After Böhmer’s death new editions were prepared by Adam Gottlob Šěrach (1724-1773), and both his and Böhmer’s names continued to appear on the title-pages of new editions long after they were dead. Šěrach came into conflict with other Lutheran pastors, when he omitted two hymns from the 1759 edition on account of their mystical nature. One of these (by Johann Gottfried Kühn (1706-63)) was subsequently reinstated by the church authorities.[xliii]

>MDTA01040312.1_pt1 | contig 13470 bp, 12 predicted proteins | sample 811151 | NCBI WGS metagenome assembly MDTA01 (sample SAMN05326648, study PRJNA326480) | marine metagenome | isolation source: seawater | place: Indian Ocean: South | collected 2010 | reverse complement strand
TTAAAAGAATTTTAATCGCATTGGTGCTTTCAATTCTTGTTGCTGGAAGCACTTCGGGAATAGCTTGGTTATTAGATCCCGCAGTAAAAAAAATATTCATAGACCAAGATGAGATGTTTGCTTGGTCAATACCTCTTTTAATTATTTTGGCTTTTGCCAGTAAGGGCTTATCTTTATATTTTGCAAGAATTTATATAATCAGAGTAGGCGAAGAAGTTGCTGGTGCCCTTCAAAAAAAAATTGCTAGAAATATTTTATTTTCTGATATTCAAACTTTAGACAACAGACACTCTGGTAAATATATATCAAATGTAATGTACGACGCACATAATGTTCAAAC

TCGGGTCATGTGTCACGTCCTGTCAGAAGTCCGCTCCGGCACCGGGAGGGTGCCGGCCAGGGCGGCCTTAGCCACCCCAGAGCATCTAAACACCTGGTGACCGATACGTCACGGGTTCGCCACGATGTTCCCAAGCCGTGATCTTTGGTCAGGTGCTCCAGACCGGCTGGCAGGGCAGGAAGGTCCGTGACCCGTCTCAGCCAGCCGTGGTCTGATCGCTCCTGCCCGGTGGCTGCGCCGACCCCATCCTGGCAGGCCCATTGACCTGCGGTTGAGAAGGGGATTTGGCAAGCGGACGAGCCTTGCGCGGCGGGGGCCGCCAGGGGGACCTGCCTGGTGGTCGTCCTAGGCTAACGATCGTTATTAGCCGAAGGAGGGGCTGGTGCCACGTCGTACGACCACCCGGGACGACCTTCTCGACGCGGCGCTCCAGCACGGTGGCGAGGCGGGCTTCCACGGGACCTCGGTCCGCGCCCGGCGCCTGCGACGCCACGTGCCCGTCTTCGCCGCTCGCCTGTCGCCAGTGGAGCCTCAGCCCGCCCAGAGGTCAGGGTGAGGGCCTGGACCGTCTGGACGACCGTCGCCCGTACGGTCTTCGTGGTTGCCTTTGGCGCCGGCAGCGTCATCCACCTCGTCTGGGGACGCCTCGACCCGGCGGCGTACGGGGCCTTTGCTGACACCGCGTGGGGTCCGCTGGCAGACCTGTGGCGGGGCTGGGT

The steady flow of new editions in the eighteenth century indicates that the days were now past when the congregation was illiterate and had to be prompted by a precentor who had copied out his hymnal by hand. The change was a result of educational policies which increased the number of schools and those attending them. Even in the seventeenth century the growth of literacy was becoming ever more obvious and this inspired the initiative which led to the formation of Prätorius’ committee. By the mid eighteenth century it must have been common practice for each member of the congregation to hold a printed hymnal in his hands and to read the text as he sang.